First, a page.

2. Student in integrated dental sciences, University of Cuiabá, UNIC, Brazil.
Aim: The aim of this study was to compare the effects of anti-inflammatory (ibuprofen, 600 mg) and analgesic (Acetaminophen, 750 mg) drugs on postoperative pain.
Material and methods: Patients with indications for surgery were selected, and a total of 57 patients, 20 male (35.1%) and 37 female (64.9%) were included in the study. Of these, 26 patients were placed in the acetaminophen group, and 31 were placed in the ibuprofen group. The average age of the patients was 30 years. The following types of surgeries were included in the evaluation: clinical crown lengthening, gingivectomy, pre-prosthetic surgery, labial frenum and frenum lingual. The surgeries were performed by students in a postgraduate training program in periodontics. Subsequent surgery, postoperative period orientations were provided by the researcher, and the medication to be prescribed was selected at random allocation. Both medications were administered for 48-h periods. A visual analogue scale with values ranging from 0 to 10, where 0 represented no pain and 10 represented maximum pain, was provided to the patients, and the patients were asked to rate their pain using this scale each time they took the medication. At the time of the follow-up visit, the patient data were given to the researcher and subsequently tabulated and applied to the statistical analysis (Mann-Whitney, p<0.05).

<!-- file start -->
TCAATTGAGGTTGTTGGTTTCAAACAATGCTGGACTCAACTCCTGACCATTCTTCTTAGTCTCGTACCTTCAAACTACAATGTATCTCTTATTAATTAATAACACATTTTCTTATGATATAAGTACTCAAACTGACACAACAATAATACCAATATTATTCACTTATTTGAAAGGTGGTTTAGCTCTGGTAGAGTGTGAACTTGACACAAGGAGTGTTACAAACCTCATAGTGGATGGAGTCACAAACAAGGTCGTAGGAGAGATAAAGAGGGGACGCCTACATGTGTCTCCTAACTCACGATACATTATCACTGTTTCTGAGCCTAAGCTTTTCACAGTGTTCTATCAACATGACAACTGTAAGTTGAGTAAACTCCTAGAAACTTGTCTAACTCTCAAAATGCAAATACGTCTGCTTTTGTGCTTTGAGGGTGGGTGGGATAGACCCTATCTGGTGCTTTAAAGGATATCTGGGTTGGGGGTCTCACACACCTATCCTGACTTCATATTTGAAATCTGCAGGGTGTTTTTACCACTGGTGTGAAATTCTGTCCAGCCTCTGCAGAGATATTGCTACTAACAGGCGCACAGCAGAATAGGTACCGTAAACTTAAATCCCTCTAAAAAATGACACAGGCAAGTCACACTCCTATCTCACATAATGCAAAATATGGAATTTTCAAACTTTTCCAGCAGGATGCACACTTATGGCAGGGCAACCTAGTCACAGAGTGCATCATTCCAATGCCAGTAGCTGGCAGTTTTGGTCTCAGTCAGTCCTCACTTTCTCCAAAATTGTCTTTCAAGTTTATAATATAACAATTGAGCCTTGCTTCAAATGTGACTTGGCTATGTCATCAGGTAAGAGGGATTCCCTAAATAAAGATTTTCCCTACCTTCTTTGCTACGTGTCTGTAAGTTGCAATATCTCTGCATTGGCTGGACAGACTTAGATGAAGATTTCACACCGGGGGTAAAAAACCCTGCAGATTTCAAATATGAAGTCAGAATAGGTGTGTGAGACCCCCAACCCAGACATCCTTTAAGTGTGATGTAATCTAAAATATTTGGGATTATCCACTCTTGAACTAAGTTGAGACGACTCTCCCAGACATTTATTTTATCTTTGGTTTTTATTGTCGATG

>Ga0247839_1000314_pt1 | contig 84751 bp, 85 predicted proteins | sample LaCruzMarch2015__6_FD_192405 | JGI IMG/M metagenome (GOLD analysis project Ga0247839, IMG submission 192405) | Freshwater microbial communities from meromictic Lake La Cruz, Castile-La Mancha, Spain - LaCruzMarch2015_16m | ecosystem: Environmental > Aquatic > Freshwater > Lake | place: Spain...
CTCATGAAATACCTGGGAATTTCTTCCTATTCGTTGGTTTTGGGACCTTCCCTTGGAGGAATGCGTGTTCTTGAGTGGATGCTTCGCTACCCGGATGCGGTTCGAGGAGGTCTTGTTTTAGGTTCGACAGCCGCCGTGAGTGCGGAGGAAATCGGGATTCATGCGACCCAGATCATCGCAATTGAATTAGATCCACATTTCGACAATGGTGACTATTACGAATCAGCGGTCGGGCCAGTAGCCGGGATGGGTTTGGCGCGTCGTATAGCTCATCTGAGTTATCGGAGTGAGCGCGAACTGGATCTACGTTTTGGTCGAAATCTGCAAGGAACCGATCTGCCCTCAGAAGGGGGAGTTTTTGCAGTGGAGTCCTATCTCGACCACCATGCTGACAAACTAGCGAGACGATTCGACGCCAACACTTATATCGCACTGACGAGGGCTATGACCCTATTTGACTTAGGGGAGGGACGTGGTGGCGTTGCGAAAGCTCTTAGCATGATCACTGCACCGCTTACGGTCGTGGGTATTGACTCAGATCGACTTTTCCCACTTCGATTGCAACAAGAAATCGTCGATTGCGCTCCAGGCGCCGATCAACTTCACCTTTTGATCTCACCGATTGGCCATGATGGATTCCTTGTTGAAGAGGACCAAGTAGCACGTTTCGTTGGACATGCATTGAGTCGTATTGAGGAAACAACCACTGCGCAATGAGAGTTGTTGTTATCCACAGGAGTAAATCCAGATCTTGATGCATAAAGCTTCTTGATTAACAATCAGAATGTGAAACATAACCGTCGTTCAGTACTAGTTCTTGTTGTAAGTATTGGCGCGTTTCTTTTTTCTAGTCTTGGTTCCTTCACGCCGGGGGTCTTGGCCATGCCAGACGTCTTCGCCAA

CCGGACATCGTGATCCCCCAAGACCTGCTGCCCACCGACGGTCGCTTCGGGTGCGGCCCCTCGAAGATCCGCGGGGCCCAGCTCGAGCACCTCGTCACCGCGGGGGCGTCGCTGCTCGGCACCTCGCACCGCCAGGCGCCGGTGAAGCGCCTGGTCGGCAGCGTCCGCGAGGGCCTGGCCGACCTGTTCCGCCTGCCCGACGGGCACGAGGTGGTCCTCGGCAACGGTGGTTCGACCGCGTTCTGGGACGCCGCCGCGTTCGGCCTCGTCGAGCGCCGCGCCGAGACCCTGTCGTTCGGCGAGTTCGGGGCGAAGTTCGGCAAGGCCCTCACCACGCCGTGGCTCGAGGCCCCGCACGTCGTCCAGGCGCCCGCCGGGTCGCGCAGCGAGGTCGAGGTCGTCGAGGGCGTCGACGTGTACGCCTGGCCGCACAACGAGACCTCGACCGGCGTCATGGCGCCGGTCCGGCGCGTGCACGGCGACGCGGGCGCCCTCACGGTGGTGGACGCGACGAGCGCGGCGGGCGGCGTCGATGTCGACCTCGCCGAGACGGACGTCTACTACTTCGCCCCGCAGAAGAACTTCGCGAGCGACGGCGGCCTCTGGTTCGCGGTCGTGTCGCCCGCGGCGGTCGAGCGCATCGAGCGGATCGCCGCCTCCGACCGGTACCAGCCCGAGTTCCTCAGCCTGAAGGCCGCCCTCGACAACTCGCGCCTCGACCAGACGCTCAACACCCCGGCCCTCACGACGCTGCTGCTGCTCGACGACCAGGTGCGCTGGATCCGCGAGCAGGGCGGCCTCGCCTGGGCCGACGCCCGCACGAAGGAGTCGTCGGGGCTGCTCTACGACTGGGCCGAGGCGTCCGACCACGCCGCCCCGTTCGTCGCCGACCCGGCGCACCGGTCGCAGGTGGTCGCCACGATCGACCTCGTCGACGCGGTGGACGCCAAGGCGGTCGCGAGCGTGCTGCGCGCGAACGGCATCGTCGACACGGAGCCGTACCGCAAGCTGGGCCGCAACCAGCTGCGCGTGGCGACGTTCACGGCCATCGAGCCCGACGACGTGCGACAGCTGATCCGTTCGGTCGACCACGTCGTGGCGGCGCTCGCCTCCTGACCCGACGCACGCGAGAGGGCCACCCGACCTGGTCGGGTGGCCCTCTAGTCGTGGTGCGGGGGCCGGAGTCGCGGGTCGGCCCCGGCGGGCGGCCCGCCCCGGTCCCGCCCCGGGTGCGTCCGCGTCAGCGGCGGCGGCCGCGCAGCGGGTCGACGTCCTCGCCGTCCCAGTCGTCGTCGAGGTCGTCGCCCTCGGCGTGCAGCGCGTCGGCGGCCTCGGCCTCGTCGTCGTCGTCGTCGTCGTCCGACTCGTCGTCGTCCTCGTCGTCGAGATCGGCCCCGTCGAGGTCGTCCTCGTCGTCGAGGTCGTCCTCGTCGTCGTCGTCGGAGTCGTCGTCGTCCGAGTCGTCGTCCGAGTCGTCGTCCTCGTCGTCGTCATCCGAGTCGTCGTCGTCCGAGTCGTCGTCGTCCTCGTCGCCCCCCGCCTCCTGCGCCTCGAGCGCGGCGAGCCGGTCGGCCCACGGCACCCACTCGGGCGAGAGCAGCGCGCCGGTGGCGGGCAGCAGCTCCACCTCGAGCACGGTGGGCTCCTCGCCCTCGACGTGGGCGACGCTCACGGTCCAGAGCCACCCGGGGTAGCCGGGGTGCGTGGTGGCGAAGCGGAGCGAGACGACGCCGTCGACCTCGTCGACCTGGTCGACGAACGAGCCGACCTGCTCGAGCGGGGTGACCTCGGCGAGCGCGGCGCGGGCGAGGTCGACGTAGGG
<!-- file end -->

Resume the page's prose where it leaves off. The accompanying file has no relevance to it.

Results: The results showed no significant difference in pain between medications (p>0.05).
Conclusions: There was no difference in postoperative periodontal surgery pain after the use of anti-inflammatory or analgesic drugs.
Keywords: Ibuprofen, acetaminophen, postoperative, surgery, oral, pain